The largest building society in the world has decided to protect homeowners from unfair leasehold practices - a decision that has been welcomed by conveyancers campaigning for leasehold legislation reform.

Under a new policy for newbuild leasehold properties, on all new mortgage applications received from 11 May the minimum acceptable lease term will be 125 years for flats and 250 years for houses.

The maximum acceptable starting ground rent will be limited to 0.1% of the property’s value.

The ground rent must be reasonable at all times during the lease term. Unreasonable multipliers such as doubling every five, 10 or 15 years is not allowed. Increases should instead be linked to a verified index, such as the retail price index.

If the valuer believes the property's marketability will be severely affected by unreasonable lease terms, they may decline the property or reflect those terms in the valuation figure they provide to the lender.

Robert Stevens, head of property risk, data and strategy, said the building society has made the changes 'to address the practice of using leasehold tenure where this is unnecessary, particularly for newbuild houses, and to ensure that onerous leasehold terms, including ground rents, are properly considered and controlled in order to safeguard our mortgage members'.

He added: 'Nationwide is taking a proactive, leading position on this issue to address a significant risk facing our members and to challenge what we believe to be poor practice in the newbuild market.'

The policy will not apply to properties being sold second hand.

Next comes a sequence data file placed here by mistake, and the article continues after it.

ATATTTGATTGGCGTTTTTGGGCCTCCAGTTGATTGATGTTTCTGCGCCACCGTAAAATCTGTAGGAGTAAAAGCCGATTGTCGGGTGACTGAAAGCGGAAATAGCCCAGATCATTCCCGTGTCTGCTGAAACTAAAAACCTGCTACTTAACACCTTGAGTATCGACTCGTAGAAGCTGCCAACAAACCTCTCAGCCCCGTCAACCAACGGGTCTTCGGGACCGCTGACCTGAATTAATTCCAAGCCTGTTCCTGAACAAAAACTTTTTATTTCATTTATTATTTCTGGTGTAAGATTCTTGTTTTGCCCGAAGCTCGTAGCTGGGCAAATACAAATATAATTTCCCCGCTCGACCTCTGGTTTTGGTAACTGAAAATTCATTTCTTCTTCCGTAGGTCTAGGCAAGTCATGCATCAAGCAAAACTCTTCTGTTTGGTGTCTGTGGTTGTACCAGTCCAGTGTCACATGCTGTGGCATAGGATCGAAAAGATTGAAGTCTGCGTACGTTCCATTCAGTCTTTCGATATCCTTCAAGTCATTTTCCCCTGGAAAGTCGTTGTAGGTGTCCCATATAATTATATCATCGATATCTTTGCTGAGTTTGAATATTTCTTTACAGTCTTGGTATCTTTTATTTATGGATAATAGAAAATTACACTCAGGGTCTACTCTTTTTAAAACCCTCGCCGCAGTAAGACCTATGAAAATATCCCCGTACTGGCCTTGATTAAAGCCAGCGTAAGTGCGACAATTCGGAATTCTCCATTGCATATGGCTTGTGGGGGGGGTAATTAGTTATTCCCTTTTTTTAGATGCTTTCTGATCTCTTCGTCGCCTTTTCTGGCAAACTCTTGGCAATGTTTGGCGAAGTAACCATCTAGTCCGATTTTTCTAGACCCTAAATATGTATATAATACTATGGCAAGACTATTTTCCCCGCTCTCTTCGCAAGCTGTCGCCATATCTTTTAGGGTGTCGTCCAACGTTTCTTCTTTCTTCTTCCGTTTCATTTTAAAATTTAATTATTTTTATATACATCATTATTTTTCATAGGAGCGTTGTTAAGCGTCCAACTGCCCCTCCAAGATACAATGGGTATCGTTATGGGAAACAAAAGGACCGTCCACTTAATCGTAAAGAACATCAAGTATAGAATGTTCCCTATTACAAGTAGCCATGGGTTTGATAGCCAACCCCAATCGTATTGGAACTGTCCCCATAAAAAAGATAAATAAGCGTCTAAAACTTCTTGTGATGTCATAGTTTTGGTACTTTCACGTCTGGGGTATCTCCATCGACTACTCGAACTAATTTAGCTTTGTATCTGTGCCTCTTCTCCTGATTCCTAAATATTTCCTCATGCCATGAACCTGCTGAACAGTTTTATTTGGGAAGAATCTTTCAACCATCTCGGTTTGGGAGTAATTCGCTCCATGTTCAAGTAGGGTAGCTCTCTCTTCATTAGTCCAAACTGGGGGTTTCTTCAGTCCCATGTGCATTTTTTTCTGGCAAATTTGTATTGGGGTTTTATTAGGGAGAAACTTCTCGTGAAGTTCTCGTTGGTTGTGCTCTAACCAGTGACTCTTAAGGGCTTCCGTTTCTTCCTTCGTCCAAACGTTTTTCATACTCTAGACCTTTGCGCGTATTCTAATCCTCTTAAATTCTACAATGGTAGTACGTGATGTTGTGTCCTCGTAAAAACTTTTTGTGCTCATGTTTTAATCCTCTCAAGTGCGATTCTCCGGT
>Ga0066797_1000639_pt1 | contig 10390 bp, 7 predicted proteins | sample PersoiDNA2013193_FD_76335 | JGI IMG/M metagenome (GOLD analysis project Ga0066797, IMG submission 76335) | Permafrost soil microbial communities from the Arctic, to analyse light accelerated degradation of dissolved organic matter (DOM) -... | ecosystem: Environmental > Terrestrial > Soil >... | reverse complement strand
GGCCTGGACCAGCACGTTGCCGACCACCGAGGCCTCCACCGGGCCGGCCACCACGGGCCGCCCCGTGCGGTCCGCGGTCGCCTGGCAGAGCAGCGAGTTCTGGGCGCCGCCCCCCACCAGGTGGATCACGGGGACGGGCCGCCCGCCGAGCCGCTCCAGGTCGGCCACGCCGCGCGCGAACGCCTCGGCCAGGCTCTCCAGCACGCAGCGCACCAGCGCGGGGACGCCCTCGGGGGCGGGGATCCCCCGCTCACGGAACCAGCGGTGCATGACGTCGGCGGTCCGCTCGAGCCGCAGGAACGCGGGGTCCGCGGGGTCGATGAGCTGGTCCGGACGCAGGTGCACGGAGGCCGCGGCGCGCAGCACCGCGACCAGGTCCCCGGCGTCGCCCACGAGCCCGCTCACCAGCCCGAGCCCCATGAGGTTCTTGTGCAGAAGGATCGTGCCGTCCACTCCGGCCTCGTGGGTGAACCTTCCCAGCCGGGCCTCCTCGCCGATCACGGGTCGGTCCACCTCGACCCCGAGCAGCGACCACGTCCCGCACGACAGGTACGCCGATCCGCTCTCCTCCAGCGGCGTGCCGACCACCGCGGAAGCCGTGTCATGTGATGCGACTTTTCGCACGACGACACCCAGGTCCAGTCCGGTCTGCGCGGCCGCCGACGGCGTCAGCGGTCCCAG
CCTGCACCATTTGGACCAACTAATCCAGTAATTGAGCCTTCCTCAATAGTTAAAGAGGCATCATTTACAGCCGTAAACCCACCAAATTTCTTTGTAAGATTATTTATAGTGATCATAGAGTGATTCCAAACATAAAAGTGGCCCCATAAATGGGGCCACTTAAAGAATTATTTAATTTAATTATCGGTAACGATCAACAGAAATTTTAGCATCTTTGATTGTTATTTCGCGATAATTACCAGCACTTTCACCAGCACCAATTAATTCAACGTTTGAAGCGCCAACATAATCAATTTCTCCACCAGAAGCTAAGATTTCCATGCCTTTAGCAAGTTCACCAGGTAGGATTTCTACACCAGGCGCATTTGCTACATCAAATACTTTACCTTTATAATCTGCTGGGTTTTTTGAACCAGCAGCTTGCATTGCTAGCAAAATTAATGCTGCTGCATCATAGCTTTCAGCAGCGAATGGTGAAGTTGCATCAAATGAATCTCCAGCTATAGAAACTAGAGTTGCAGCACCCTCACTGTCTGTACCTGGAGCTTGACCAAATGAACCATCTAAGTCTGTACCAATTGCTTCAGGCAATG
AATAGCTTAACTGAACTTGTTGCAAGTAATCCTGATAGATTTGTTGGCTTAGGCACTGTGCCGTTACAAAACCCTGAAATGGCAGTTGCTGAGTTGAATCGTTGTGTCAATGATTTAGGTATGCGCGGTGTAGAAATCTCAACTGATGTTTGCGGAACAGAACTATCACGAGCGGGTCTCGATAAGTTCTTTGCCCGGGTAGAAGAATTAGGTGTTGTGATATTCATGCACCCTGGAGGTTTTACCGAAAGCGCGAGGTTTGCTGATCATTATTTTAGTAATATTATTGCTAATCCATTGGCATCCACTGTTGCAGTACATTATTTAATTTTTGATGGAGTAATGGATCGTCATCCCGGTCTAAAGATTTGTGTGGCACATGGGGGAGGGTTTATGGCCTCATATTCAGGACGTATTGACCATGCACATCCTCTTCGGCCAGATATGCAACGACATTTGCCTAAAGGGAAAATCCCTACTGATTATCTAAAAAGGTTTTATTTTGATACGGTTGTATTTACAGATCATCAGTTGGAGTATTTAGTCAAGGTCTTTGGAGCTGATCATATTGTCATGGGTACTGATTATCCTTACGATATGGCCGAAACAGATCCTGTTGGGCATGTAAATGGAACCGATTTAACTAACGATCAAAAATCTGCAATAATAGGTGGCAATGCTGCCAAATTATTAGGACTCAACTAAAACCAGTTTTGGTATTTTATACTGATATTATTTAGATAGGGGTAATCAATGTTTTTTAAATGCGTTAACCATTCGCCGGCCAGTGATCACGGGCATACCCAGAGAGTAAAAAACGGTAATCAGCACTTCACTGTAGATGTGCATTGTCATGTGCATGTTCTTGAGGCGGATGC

The Conveyancing Association, which has been calling for leasehold reform, welcomed Nationwide’s decision and hopes other lenders will follow suit.

Beth Rudolf, the association's director of delivery, said: 'The association is very supportive of any initiative which will curb the current inequalities between landlord and leaseholder.'

'Unambiguous instructions within the [Council of Mortgage Lender]'s Handbook will ensure there is no blight on existing 'good' leases, while consumers are protected from the sharp practices of some developers and landlords.'

Rudolf said Nationwide's decision is particularly helpful while purdah is in force for civil servants. The general election takes place on 8 June.

Rudolf said: 'The association hopes MPs will be including leasehold reform within their election promises given how significant a local issue it is, and that the new government will ensure that housing minister Gavin Barwell's promise at the end of last year to review leasehold does not fall by the wayside, given the significant concerns from the industry, consumers and MPs.'